Credit card balances in the United States declined sharply in the second quarter, by $76bn, the steepest decline in card balances seen in the history of the data, according to the Federal Reserve.
The historic drop in credit card balances reflects the sharp declines in consumer spending due to the Covid-19 pandemic and related social distancing orders.
Overall US household debt has also hit a significant milestone
Total household debt decreased by $34bn (0.2%) in the second quarter, according to the Fed’s latest Quarterly Report on Household Debt and Credit.
This marks the first decline since the second quarter of 2014 and is the largest fall since the second quarter of 2013.
Reflecting the sharp decline in overall consumer spending due to the Covid-19 pandemic and related social distancing orders, credit card balances fell by $76bn, the steepest decline in the history of the data.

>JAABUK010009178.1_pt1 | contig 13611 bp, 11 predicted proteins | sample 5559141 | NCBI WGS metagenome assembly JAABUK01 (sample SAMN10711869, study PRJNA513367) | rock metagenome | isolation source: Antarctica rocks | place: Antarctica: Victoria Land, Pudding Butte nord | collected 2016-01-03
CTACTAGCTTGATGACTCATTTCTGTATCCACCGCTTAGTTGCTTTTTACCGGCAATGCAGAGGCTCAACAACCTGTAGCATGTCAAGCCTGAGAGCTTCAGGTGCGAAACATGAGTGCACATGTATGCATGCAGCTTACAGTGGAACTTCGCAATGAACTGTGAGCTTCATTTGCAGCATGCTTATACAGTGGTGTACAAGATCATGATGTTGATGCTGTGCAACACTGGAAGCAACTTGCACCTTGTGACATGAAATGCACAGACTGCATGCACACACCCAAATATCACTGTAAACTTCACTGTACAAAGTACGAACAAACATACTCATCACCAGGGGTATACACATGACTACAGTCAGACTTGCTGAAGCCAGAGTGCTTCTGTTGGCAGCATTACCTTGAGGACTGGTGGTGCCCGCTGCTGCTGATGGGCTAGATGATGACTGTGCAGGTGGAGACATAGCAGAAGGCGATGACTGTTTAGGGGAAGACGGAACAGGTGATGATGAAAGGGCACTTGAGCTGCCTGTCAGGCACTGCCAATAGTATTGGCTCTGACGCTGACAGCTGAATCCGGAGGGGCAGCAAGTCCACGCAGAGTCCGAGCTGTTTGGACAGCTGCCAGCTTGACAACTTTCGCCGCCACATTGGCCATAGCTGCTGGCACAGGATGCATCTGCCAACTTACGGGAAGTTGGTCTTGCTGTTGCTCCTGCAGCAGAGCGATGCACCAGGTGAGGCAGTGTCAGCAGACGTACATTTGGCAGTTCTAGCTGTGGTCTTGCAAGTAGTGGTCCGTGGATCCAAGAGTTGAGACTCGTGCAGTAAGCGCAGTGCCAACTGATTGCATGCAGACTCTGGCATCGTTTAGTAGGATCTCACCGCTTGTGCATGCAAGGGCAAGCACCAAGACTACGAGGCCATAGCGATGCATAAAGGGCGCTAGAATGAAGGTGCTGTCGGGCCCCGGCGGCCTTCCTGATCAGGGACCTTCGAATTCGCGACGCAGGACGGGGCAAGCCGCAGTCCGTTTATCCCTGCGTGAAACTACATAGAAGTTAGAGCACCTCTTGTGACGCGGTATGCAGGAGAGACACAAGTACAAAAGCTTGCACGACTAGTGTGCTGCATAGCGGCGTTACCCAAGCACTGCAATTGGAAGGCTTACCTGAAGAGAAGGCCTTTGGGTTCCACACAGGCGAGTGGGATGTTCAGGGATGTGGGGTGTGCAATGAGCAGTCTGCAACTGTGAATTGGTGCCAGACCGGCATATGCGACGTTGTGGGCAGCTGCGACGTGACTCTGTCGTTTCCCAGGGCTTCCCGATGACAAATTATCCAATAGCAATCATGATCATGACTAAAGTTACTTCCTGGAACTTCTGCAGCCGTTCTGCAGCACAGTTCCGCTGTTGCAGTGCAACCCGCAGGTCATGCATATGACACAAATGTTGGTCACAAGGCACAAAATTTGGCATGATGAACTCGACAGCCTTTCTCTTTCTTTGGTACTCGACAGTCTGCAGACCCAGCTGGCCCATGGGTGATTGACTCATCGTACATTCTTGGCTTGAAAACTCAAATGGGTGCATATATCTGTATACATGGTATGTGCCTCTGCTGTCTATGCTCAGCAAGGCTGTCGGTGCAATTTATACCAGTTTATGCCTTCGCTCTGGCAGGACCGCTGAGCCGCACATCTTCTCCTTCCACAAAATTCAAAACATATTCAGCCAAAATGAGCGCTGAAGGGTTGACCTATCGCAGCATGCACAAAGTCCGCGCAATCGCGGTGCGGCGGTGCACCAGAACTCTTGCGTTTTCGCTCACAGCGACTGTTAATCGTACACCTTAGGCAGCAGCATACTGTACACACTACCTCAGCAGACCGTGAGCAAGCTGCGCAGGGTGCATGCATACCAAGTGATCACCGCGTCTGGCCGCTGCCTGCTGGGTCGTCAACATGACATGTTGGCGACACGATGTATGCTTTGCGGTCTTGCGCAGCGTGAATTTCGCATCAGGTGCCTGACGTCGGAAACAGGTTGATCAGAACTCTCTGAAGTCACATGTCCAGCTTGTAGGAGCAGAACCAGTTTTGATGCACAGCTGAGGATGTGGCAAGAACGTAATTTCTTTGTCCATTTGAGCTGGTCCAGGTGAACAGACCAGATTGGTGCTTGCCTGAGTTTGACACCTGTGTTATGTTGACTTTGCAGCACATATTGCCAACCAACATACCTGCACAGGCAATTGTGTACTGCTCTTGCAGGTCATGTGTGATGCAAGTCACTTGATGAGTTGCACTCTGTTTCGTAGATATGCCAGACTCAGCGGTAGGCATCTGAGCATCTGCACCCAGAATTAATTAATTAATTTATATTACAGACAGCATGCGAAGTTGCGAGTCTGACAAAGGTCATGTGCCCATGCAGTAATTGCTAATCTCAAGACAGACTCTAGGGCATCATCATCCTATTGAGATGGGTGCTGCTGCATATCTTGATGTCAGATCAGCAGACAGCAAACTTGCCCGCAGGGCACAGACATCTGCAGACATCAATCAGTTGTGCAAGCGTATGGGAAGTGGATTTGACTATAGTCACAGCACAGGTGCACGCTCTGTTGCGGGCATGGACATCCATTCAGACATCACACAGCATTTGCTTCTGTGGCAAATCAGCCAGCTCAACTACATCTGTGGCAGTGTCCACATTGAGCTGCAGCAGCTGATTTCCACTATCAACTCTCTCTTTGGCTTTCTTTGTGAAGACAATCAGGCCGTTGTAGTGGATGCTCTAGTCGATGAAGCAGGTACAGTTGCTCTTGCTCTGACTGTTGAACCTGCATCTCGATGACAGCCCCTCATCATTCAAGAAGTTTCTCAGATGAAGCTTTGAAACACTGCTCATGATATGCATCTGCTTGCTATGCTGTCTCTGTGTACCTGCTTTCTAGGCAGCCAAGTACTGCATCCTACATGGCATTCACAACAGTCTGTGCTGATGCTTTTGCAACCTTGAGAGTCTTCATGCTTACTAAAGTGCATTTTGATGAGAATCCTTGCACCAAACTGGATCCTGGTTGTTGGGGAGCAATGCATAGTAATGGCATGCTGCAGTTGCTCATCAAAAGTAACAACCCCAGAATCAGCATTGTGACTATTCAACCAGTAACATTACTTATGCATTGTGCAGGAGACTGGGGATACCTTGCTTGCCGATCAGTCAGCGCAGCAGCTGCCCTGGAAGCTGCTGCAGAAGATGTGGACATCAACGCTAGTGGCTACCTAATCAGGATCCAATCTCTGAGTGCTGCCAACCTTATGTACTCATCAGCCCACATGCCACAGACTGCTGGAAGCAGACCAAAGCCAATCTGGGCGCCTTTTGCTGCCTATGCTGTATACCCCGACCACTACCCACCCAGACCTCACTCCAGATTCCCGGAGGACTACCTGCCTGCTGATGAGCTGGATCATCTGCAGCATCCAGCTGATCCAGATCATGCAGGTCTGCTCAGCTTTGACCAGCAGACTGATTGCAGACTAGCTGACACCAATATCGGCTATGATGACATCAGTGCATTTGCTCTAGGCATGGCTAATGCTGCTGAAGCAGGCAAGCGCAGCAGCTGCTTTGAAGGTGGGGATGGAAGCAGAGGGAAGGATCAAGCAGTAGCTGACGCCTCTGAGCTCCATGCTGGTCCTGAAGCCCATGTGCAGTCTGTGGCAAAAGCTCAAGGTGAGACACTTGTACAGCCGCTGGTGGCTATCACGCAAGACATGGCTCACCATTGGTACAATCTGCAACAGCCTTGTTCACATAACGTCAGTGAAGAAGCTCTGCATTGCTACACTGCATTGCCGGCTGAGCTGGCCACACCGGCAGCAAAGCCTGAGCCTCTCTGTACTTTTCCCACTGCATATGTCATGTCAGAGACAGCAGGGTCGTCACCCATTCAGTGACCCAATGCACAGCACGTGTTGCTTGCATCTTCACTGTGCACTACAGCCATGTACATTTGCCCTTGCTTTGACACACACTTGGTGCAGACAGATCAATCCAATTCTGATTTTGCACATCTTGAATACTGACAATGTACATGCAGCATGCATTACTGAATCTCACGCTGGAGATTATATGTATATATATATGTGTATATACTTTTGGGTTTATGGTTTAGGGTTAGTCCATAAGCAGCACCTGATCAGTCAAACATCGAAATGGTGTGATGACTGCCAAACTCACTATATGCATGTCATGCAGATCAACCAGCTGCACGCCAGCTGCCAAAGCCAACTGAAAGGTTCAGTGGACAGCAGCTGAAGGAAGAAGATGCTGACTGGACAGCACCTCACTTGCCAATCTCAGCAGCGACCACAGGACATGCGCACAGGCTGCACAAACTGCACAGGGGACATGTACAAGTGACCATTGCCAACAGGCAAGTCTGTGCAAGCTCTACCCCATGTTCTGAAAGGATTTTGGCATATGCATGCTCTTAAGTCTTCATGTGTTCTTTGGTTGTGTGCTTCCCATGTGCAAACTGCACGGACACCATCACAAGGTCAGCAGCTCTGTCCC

Mortgage balances shown on consumer credit reports on June 30 stood at $9.78trl, a $63bn increase from Q1 of 2020.
Balances on home equity lines of credit (HELOC) saw an $11bn decline, its 14th consecutive decrease since Q4 of 2016, bringing the outstanding balance to $375bn.
Auto loan balances were roughly flat in the second quarter. Student loan balances increased slightly by $2bn reflecting a wide application of forbearances on federal student loans and interest waiver.
In total, non-housing balances (including credit card, auto loan, student loan, and other debts) saw the largest decline in the history of this report, with an $86bn decline.